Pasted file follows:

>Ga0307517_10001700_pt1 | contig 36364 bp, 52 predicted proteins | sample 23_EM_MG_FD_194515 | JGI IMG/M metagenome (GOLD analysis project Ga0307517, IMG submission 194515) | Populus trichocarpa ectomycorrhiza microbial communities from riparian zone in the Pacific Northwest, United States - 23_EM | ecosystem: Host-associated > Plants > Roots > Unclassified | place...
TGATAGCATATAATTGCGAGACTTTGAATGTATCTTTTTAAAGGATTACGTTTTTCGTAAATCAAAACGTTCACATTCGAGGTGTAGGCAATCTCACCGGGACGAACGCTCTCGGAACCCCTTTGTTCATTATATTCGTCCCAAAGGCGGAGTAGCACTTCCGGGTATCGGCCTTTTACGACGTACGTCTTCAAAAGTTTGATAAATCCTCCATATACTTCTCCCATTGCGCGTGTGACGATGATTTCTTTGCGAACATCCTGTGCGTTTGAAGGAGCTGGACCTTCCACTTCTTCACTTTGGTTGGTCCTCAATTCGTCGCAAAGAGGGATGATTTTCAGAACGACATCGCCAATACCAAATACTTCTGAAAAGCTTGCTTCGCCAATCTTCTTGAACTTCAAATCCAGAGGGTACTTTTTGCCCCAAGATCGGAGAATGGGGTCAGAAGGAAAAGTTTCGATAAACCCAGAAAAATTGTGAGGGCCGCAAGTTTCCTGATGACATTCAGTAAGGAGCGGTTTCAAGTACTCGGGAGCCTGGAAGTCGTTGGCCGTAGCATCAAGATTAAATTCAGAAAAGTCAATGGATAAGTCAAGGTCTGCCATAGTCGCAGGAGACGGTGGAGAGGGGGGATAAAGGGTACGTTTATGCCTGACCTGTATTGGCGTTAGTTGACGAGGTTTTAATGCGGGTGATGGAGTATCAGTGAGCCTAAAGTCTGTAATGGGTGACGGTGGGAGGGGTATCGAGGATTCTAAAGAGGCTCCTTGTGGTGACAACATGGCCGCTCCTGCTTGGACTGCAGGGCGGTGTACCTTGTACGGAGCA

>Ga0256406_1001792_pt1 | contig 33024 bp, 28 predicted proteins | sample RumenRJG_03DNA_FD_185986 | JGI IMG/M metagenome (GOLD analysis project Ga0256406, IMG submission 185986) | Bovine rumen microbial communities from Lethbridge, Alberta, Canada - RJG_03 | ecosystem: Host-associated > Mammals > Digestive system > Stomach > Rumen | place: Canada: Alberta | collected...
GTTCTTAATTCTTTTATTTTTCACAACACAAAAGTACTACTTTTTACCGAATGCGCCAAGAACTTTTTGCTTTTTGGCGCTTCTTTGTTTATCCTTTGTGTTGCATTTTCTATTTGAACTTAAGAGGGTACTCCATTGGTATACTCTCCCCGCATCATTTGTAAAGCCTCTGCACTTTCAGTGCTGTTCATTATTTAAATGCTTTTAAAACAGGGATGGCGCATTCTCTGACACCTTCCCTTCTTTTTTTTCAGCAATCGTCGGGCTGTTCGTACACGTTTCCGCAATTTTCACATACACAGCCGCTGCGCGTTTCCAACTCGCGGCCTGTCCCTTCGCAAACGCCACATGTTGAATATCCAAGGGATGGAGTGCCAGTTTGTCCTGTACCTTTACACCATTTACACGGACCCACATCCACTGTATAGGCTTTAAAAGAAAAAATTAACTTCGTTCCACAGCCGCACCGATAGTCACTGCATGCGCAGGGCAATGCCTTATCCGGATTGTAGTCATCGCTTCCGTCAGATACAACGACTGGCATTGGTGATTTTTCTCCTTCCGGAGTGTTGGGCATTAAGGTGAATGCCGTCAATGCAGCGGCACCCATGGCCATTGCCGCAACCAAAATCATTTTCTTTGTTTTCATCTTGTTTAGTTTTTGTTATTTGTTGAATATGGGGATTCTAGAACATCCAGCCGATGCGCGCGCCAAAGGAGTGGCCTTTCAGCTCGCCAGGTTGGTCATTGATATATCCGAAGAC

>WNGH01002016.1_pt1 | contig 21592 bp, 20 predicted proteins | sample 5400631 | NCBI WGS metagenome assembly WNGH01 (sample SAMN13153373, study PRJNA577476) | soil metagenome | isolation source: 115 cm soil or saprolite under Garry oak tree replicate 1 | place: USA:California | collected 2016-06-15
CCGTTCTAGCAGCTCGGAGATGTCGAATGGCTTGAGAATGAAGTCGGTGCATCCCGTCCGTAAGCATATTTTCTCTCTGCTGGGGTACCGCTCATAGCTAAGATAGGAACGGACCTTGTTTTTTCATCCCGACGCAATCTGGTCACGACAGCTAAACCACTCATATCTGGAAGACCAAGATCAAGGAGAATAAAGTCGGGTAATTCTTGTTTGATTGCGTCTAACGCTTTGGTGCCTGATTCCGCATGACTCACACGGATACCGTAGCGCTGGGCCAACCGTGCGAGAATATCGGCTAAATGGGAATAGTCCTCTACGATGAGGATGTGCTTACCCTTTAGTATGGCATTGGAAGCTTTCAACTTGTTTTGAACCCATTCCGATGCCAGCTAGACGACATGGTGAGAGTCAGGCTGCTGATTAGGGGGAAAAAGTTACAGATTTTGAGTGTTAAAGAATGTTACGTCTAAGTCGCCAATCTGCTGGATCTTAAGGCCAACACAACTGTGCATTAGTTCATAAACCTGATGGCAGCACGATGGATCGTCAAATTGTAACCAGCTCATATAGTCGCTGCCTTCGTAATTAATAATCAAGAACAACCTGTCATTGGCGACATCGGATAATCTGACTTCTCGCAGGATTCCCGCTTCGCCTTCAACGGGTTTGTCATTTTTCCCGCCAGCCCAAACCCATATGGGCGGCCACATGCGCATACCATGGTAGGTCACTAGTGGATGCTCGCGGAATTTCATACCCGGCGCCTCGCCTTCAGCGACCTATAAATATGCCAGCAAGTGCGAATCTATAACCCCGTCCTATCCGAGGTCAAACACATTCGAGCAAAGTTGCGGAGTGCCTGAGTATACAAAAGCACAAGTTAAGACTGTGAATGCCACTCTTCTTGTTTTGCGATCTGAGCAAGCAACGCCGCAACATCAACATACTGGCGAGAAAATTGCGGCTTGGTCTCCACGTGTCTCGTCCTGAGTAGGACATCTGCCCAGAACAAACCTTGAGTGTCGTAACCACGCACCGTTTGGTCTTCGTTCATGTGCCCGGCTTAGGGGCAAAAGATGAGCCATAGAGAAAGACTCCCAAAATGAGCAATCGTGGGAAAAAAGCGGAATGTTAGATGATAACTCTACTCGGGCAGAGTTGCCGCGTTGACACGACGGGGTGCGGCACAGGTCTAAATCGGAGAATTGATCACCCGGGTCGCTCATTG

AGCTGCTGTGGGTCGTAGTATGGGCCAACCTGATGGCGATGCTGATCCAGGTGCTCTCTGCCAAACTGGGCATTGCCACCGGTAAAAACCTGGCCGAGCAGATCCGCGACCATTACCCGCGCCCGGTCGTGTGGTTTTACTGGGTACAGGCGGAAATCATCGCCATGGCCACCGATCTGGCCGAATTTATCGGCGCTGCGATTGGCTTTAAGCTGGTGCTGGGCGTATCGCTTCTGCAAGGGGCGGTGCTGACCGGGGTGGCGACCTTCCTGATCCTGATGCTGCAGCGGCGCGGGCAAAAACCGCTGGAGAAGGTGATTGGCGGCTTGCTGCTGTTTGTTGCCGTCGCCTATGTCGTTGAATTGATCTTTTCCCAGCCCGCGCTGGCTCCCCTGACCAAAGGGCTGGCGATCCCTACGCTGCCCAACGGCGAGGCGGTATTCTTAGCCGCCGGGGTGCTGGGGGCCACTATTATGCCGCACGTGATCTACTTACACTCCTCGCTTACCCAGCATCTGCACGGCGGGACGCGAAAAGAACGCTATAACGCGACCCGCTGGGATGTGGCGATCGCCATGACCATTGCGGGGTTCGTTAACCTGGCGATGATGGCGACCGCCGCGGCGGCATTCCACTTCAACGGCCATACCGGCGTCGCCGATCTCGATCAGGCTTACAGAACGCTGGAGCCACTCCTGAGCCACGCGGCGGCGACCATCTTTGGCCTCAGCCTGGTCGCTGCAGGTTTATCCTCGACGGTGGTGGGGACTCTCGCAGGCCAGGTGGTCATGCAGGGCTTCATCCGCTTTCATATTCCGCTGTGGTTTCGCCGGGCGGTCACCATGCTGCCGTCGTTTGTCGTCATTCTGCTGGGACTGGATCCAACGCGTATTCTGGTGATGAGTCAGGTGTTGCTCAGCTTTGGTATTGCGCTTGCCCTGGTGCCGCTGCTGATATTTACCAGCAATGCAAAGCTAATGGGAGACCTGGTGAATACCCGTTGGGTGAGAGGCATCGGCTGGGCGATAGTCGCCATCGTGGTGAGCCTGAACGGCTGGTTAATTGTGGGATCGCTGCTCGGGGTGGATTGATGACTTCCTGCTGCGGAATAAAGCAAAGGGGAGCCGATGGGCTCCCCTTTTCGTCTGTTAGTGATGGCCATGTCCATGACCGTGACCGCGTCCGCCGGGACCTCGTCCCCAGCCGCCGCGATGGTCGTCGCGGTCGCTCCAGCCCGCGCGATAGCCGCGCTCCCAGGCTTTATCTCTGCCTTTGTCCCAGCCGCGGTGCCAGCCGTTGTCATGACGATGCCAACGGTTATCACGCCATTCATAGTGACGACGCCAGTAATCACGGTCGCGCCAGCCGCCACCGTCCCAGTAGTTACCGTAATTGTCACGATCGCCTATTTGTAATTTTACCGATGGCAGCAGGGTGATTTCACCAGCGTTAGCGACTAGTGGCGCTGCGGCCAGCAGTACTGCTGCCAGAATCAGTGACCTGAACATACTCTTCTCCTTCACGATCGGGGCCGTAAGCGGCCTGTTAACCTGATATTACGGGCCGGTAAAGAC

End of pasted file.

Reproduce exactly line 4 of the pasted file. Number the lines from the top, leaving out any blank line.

GTTCTTAATTCTTTTATTTTTCACAACACAAAAGTACTACTTTTTACCGAATGCGCCAAGAACTTTTTGCTTTTTGGCGCTTCTTTGTTTATCCTTTGTGTTGCATTTTCTATTTGAACTTAAGAGGGTACTCCATTGGTATACTCTCCCCGCATCATTTGTAAAGCCTCTGCACTTTCAGTGCTGTTCATTATTTAAATGCTTTTAAAACAGGGATGGCGCATTCTCTGACACCTTCCCTTCTTTTTTTTCAGCAATCGTCGGGCTGTTCGTACACGTTTCCGCAATTTTCACATACACAGCCGCTGCGCGTTTCCAACTCGCGGCCTGTCCCTTCGCAAACGCCACATGTTGAATATCCAAGGGATGGAGTGCCAGTTTGTCCTGTACCTTTACACCATTTACACGGACCCACATCCACTGTATAGGCTTTAAAAGAAAAAATTAACTTCGTTCCACAGCCGCACCGATAGTCACTGCATGCGCAGGGCAATGCCTTATCCGGATTGTAGTCATCGCTTCCGTCAGATACAACGACTGGCATTGGTGATTTTTCTCCTTCCGGAGTGTTGGGCATTAAGGTGAATGCCGTCAATGCAGCGGCACCCATGGCCATTGCCGCAACCAAAATCATTTTCTTTGTTTTCATCTTGTTTAGTTTTTGTTATTTGTTGAATATGGGGATTCTAGAACATCCAGCCGATGCGCGCGCCAAAGGAGTGGCCTTTCAGCTCGCCAGGTTGGTCATTGATATATCCGAAGAC